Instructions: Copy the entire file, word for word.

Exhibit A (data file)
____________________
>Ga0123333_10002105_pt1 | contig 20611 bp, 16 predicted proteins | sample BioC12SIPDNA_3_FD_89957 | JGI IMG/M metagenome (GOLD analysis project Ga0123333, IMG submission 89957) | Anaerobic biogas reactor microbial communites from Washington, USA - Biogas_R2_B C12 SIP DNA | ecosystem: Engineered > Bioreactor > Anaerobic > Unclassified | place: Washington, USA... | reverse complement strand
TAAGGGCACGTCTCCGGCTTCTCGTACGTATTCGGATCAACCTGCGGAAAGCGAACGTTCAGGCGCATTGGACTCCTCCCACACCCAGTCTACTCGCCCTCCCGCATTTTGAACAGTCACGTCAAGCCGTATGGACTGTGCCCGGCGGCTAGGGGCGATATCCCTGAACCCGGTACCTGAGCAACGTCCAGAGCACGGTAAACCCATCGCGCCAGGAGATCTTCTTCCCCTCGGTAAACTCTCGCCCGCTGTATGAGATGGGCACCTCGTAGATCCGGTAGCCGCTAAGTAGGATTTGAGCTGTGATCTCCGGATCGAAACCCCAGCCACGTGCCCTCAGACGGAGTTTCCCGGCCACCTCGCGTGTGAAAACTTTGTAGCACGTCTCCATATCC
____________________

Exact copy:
>Ga0123333_10002105_pt1 | contig 20611 bp, 16 predicted proteins | sample BioC12SIPDNA_3_FD_89957 | JGI IMG/M metagenome (GOLD analysis project Ga0123333, IMG submission 89957) | Anaerobic biogas reactor microbial communites from Washington, USA - Biogas_R2_B C12 SIP DNA | ecosystem: Engineered > Bioreactor > Anaerobic > Unclassified | place: Washington, USA... | reverse complement strand
TAAGGGCACGTCTCCGGCTTCTCGTACGTATTCGGATCAACCTGCGGAAAGCGAACGTTCAGGCGCATTGGACTCCTCCCACACCCAGTCTACTCGCCCTCCCGCATTTTGAACAGTCACGTCAAGCCGTATGGACTGTGCCCGGCGGCTAGGGGCGATATCCCTGAACCCGGTACCTGAGCAACGTCCAGAGCACGGTAAACCCATCGCGCCAGGAGATCTTCTTCCCCTCGGTAAACTCTCGCCCGCTGTATGAGATGGGCACCTCGTAGATCCGGTAGCCGCTAAGTAGGATTTGAGCTGTGATCTCCGGATCGAAACCCCAGCCACGTGCCCTCAGACGGAGTTTCCCGGCCACCTCGCGTGTGAAAACTTTGTAGCACGTCTCCATATCC